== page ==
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Access 2010: Queries in Depth
Illustration by Neil Webb

Creating a combo box


From:

Access 2010: Queries in Depth

with Adam Wilbert

Video: Creating a combo box

In the last movie we look at how we could take the value from a drop-down menu on a form and use it as a criteria and a query. In this movie, I want to take a quick look at how the combo box was created and how the state names are populated in the drop-down list. I've currently got that form frm_ EmployeeLookup opened. Let's go ahead and switch into Design view. We'll take a look at the Properties for this form by clicking on the object. If it is not open, you can open up the Property Sheet and then we'll switch to the Data tab. We can see that the Row Source for this particular object includes this long code.
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  1. 9m 9s
    1. Welcome
      1m 10s
    2. Using the exercise files
      41s
    3. Introducing the database
      4m 29s
    4. Previewing the course
      2m 49s
  2. 17m 17s
    1. Understanding queries
      3m 31s
    2. Following naming conventions and best practices
      2m 56s
    3. Using the Query Wizard
      5m 21s
    4. Exploring the design interface
      5m 29s
  3. 26m 39s
    1. Defining criteria
      5m 40s
    2. Understanding comparison operators
      3m 19s
    3. Defining the column headers
      2m 49s
    4. Exploring the property sheet
      7m 32s
    5. Printing query results
      2m 41s
    6. Working with joins
      4m 38s
  4. 14m 14s
    1. Understanding parameter queries
      4m 27s
    2. Obtaining parameters from forms
      5m 17s
    3. Creating a combo box
      4m 30s
  5. 23m 24s
    1. Understanding the Totals field
      5m 31s
    2. Creating aggregate calculations
      3m 31s
    3. Exploring the Expression Builder interface
      4m 28s
    4. Using mathematical operators
      5m 46s
    5. Applying text functions
      4m 8s
  6. 24m 23s
    1. Understanding dates as serial numbers
      2m 42s
    2. Specifying a range of dates or times
      3m 47s
    3. Formatting dates
      4m 31s
    4. Using other Date/Time functions
      3m 47s
    5. Defining today's date
      2m 41s
    6. Calculating time intervals
      6m 55s
  7. 20m 9s
    1. Introducing the conditional IIf function
      2m 57s
    2. Creating an IIf function
      7m 31s
    3. Nesting IIf functions
      4m 57s
    4. Using the Switch function
      4m 44s
  8. 20m 41s
    1. Understanding the reporting tool
      2m 13s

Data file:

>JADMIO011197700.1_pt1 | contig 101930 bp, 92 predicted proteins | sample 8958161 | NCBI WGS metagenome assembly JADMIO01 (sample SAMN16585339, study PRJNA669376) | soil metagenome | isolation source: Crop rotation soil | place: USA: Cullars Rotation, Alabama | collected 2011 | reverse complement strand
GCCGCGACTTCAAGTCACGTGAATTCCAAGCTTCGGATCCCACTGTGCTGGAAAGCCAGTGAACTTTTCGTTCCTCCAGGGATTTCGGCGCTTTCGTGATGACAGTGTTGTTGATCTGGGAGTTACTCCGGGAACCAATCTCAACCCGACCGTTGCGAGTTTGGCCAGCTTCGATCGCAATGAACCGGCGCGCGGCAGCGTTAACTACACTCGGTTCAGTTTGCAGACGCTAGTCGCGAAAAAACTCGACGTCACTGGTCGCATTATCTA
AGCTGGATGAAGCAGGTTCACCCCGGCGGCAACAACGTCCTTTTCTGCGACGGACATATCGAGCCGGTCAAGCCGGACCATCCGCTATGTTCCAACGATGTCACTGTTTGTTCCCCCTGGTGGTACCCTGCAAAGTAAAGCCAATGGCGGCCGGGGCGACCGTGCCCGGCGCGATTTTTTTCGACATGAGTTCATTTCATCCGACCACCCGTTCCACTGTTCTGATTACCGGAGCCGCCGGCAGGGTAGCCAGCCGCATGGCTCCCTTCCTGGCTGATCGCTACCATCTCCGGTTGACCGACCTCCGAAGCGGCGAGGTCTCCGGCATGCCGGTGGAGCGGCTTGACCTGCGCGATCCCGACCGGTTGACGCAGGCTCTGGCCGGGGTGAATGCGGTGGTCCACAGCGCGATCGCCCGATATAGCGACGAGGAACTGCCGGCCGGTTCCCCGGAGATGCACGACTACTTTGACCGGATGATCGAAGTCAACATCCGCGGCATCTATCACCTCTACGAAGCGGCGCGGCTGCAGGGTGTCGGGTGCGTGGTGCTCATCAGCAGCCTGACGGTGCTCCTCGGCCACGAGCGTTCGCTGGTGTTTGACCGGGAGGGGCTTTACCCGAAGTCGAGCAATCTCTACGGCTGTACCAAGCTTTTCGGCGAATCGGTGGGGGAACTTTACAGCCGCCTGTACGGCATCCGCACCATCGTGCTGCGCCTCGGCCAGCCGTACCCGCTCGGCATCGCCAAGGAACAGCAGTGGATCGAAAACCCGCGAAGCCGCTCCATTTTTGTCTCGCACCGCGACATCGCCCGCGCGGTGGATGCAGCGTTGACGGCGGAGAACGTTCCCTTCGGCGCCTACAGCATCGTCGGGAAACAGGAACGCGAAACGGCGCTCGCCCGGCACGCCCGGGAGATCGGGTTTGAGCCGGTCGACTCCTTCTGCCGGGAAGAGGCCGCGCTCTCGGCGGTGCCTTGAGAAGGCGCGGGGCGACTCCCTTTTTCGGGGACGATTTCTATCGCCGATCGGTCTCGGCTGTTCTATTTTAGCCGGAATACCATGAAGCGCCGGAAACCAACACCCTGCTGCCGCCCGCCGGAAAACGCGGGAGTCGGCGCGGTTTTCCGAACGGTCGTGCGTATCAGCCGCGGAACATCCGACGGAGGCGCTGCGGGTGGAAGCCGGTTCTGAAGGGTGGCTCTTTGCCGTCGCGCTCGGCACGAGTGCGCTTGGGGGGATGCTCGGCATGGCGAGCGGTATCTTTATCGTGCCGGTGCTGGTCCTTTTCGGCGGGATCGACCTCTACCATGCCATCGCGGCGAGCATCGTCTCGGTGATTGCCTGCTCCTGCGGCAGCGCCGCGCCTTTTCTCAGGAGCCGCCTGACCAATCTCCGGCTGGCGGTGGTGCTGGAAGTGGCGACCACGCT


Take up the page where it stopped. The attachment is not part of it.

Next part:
2. Building the form
      6m 57s
    3. Building the query
      5m 4s
    4. Building the report
      3m 30s
    5. Finalizing the reporting tool
      2m 57s
  9. 25m 37s
    1. Finding duplicate records
      2m 17s
    2. Identifying unmatched records
      2m 29s
    3. Creating crosstab results
      2m 57s
    4. Creating backups
      1m 29s
    5. Creating update queries
      3m 22s
    6. Making, deleting, and appending records
      5m 36s
    7. Uniting tables
      3m 16s
    8. Embedding SQL code in queries
      4m 11s
  10. 1m 0s
    1. Next Steps
      1m 0s

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Access 2010: Queries in Depth
3h 2m Intermediate Jun 16, 2011

Viewers: in countries Watching now:

In this course, author Adam Wilbert illustrates how to create and leverage real-world queries and turn raw data into usable information. The course covers setting up queries, performing calculations, using the built-in Access functions to further refine query results, and identifying top performers or areas for improvement based on a range of criteria.

Topics include:
  • Naming conventions and best practices
  • Working with joins
  • Using comparison operators
  • Defining criteria for select queries
  • Creating parameter queries
  • Creating calculated fields
  • Working with dates and times
  • Using the Expression Builder
  • Creating conditional statements
  • Making, deleting and appending records
  • Building reports
Subjects:
Business Databases
Software:
Access Office
Author:
Adam Wilbert

Creating a combo box

In the last movie we look at how we could take the value from a drop-down menu on a form and use it as a criteria and a query. In this movie, I want to take a quick look at how the combo box was created and how the state names are populated in the drop-down list. I've currently got that form frm_ EmployeeLookup opened. Let's go ahead and switch into Design view. We'll take a look at the Properties for this form by clicking on the object. If it is not open, you can open up the Property Sheet and then we'll switch to the Data tab. We can see that the Row Source for this particular object includes this long code.